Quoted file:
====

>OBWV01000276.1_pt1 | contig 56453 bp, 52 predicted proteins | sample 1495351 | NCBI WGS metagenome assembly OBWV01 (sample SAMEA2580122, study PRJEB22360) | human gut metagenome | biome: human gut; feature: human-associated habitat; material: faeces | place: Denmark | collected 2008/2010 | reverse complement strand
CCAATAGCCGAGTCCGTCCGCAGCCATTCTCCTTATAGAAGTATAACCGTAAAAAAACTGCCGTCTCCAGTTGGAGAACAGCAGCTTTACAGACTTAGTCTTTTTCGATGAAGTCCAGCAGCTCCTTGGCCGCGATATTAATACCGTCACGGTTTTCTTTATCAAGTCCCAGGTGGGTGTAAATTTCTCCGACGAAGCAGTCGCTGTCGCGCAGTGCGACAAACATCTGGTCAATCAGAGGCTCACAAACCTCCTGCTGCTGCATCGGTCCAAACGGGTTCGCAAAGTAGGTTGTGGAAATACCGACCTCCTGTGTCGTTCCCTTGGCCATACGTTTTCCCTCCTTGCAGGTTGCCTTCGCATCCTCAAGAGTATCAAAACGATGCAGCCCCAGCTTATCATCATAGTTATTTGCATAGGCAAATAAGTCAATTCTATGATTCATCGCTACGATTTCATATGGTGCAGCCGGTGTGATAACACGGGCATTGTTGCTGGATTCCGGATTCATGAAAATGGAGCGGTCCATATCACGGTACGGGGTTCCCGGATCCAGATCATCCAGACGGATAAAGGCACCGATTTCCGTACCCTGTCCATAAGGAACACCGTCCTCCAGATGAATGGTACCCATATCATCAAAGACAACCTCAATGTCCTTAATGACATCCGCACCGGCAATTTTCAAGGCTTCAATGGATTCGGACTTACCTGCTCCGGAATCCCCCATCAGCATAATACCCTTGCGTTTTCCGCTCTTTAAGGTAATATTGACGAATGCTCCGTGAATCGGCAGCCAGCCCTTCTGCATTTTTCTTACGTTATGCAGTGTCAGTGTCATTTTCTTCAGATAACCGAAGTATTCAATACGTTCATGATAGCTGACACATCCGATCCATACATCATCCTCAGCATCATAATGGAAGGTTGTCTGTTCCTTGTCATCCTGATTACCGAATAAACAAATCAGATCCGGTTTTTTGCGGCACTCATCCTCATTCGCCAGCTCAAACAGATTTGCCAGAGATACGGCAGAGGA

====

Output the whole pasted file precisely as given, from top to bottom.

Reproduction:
>OBWV01000276.1_pt1 | contig 56453 bp, 52 predicted proteins | sample 1495351 | NCBI WGS metagenome assembly OBWV01 (sample SAMEA2580122, study PRJEB22360) | human gut metagenome | biome: human gut; feature: human-associated habitat; material: faeces | place: Denmark | collected 2008/2010 | reverse complement strand
CCAATAGCCGAGTCCGTCCGCAGCCATTCTCCTTATAGAAGTATAACCGTAAAAAAACTGCCGTCTCCAGTTGGAGAACAGCAGCTTTACAGACTTAGTCTTTTTCGATGAAGTCCAGCAGCTCCTTGGCCGCGATATTAATACCGTCACGGTTTTCTTTATCAAGTCCCAGGTGGGTGTAAATTTCTCCGACGAAGCAGTCGCTGTCGCGCAGTGCGACAAACATCTGGTCAATCAGAGGCTCACAAACCTCCTGCTGCTGCATCGGTCCAAACGGGTTCGCAAAGTAGGTTGTGGAAATACCGACCTCCTGTGTCGTTCCCTTGGCCATACGTTTTCCCTCCTTGCAGGTTGCCTTCGCATCCTCAAGAGTATCAAAACGATGCAGCCCCAGCTTATCATCATAGTTATTTGCATAGGCAAATAAGTCAATTCTATGATTCATCGCTACGATTTCATATGGTGCAGCCGGTGTGATAACACGGGCATTGTTGCTGGATTCCGGATTCATGAAAATGGAGCGGTCCATATCACGGTACGGGGTTCCCGGATCCAGATCATCCAGACGGATAAAGGCACCGATTTCCGTACCCTGTCCATAAGGAACACCGTCCTCCAGATGAATGGTACCCATATCATCAAAGACAACCTCAATGTCCTTAATGACATCCGCACCGGCAATTTTCAAGGCTTCAATGGATTCGGACTTACCTGCTCCGGAATCCCCCATCAGCATAATACCCTTGCGTTTTCCGCTCTTTAAGGTAATATTGACGAATGCTCCGTGAATCGGCAGCCAGCCCTTCTGCATTTTTCTTACGTTATGCAGTGTCAGTGTCATTTTCTTCAGATAACCGAAGTATTCAATACGTTCATGATAGCTGACACATCCGATCCATACATCATCCTCAGCATCATAATGGAAGGTTGTCTGTTCCTTGTCATCCTGATTACCGAATAAACAAATCAGATCCGGTTTTTTGCGGCACTCATCCTCATTCGCCAGCTCAAACAGATTTGCCAGAGATACGGCAGAGGA